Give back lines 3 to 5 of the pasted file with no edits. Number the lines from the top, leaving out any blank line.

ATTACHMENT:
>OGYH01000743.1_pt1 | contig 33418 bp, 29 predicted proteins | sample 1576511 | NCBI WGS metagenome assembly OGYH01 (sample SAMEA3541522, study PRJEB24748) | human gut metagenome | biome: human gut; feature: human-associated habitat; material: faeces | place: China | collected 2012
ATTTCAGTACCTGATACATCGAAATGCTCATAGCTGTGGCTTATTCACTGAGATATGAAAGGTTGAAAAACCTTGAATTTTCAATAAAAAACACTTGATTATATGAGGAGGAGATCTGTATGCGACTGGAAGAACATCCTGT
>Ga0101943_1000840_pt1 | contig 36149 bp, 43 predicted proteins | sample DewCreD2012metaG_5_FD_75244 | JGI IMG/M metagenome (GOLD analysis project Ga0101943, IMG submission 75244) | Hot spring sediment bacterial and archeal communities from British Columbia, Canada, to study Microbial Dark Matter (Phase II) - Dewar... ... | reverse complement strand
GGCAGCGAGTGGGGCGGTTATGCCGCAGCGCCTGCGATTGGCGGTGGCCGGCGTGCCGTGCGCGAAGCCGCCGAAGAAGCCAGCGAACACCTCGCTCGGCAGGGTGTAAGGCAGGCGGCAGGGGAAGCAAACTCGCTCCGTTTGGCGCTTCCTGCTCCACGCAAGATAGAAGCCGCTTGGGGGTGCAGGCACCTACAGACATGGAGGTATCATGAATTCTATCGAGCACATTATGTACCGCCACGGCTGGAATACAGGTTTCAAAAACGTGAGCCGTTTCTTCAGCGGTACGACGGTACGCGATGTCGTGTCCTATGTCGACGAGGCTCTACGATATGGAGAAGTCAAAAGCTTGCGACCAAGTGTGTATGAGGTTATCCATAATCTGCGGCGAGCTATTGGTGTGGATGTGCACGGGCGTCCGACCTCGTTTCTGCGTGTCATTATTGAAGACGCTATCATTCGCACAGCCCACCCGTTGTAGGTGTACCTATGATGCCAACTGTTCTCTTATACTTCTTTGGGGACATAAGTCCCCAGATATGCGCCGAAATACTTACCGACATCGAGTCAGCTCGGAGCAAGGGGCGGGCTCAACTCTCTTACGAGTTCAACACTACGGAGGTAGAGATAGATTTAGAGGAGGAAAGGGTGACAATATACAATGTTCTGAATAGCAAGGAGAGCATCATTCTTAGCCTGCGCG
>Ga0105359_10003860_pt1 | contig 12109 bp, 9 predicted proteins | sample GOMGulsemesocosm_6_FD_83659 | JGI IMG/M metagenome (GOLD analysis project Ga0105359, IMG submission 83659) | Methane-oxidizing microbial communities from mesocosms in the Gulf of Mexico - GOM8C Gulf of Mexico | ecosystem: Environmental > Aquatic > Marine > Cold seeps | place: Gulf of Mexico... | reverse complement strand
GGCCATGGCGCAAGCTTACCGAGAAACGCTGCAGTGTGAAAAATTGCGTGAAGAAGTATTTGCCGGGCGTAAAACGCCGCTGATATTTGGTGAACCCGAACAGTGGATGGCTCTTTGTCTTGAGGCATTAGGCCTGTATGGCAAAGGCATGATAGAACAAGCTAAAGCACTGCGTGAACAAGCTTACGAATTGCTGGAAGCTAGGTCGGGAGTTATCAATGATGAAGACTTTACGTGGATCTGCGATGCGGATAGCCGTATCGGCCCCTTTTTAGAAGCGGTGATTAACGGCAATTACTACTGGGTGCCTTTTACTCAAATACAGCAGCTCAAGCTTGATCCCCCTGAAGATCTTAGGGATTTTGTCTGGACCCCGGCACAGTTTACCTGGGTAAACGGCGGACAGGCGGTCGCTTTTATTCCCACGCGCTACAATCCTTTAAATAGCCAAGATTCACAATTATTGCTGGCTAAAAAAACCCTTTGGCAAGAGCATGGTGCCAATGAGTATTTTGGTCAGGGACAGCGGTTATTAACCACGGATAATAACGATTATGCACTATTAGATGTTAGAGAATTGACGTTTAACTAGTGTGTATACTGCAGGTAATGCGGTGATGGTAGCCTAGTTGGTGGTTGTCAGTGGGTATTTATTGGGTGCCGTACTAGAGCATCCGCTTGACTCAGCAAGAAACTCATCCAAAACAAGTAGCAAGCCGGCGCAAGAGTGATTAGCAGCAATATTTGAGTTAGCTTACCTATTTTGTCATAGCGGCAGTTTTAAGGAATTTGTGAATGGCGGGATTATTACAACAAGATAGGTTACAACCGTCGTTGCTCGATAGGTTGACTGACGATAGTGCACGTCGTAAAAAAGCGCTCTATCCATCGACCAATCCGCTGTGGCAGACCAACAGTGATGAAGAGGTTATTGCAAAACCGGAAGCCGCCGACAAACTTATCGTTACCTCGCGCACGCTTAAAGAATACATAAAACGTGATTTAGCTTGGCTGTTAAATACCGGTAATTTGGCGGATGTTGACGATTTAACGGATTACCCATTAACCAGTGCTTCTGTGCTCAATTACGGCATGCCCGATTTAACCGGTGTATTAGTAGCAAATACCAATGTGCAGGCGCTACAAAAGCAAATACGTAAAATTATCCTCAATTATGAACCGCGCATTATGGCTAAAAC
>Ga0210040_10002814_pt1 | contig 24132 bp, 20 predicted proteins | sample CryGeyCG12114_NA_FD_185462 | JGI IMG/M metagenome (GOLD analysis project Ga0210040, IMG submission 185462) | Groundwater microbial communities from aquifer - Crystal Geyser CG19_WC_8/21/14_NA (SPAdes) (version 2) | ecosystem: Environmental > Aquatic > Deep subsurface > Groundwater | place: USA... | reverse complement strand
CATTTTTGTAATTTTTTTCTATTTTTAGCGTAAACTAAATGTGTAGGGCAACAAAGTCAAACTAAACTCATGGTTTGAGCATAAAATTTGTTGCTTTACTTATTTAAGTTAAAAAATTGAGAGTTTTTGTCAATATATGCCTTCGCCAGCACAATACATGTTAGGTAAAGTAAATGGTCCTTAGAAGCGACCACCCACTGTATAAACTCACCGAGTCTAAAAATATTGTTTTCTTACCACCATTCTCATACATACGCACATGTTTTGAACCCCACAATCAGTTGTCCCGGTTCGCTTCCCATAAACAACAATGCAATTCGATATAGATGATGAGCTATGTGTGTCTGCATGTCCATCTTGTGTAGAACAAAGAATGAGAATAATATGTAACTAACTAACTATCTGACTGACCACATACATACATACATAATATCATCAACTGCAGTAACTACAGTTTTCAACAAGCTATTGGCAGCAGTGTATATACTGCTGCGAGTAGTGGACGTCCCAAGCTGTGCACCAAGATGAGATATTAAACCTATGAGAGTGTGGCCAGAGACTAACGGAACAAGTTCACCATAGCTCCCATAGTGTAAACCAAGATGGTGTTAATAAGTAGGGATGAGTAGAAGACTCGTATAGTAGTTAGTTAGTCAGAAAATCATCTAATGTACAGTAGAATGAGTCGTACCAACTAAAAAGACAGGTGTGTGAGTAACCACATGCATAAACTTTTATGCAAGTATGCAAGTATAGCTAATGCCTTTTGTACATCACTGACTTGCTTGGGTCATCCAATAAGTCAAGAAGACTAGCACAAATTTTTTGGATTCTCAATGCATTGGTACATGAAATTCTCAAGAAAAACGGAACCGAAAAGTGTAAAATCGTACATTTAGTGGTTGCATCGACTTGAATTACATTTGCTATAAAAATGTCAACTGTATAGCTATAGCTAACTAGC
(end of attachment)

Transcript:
>Ga0101943_1000840_pt1 | contig 36149 bp, 43 predicted proteins | sample DewCreD2012metaG_5_FD_75244 | JGI IMG/M metagenome (GOLD analysis project Ga0101943, IMG submission 75244) | Hot spring sediment bacterial and archeal communities from British Columbia, Canada, to study Microbial Dark Matter (Phase II) - Dewar... ... | reverse complement strand
GGCAGCGAGTGGGGCGGTTATGCCGCAGCGCCTGCGATTGGCGGTGGCCGGCGTGCCGTGCGCGAAGCCGCCGAAGAAGCCAGCGAACACCTCGCTCGGCAGGGTGTAAGGCAGGCGGCAGGGGAAGCAAACTCGCTCCGTTTGGCGCTTCCTGCTCCACGCAAGATAGAAGCCGCTTGGGGGTGCAGGCACCTACAGACATGGAGGTATCATGAATTCTATCGAGCACATTATGTACCGCCACGGCTGGAATACAGGTTTCAAAAACGTGAGCCGTTTCTTCAGCGGTACGACGGTACGCGATGTCGTGTCCTATGTCGACGAGGCTCTACGATATGGAGAAGTCAAAAGCTTGCGACCAAGTGTGTATGAGGTTATCCATAATCTGCGGCGAGCTATTGGTGTGGATGTGCACGGGCGTCCGACCTCGTTTCTGCGTGTCATTATTGAAGACGCTATCATTCGCACAGCCCACCCGTTGTAGGTGTACCTATGATGCCAACTGTTCTCTTATACTTCTTTGGGGACATAAGTCCCCAGATATGCGCCGAAATACTTACCGACATCGAGTCAGCTCGGAGCAAGGGGCGGGCTCAACTCTCTTACGAGTTCAACACTACGGAGGTAGAGATAGATTTAGAGGAGGAAAGGGTGACAATATACAATGTTCTGAATAGCAAGGAGAGCATCATTCTTAGCCTGCGCG
>Ga0105359_10003860_pt1 | contig 12109 bp, 9 predicted proteins | sample GOMGulsemesocosm_6_FD_83659 | JGI IMG/M metagenome (GOLD analysis project Ga0105359, IMG submission 83659) | Methane-oxidizing microbial communities from mesocosms in the Gulf of Mexico - GOM8C Gulf of Mexico | ecosystem: Environmental > Aquatic > Marine > Cold seeps | place: Gulf of Mexico... | reverse complement strand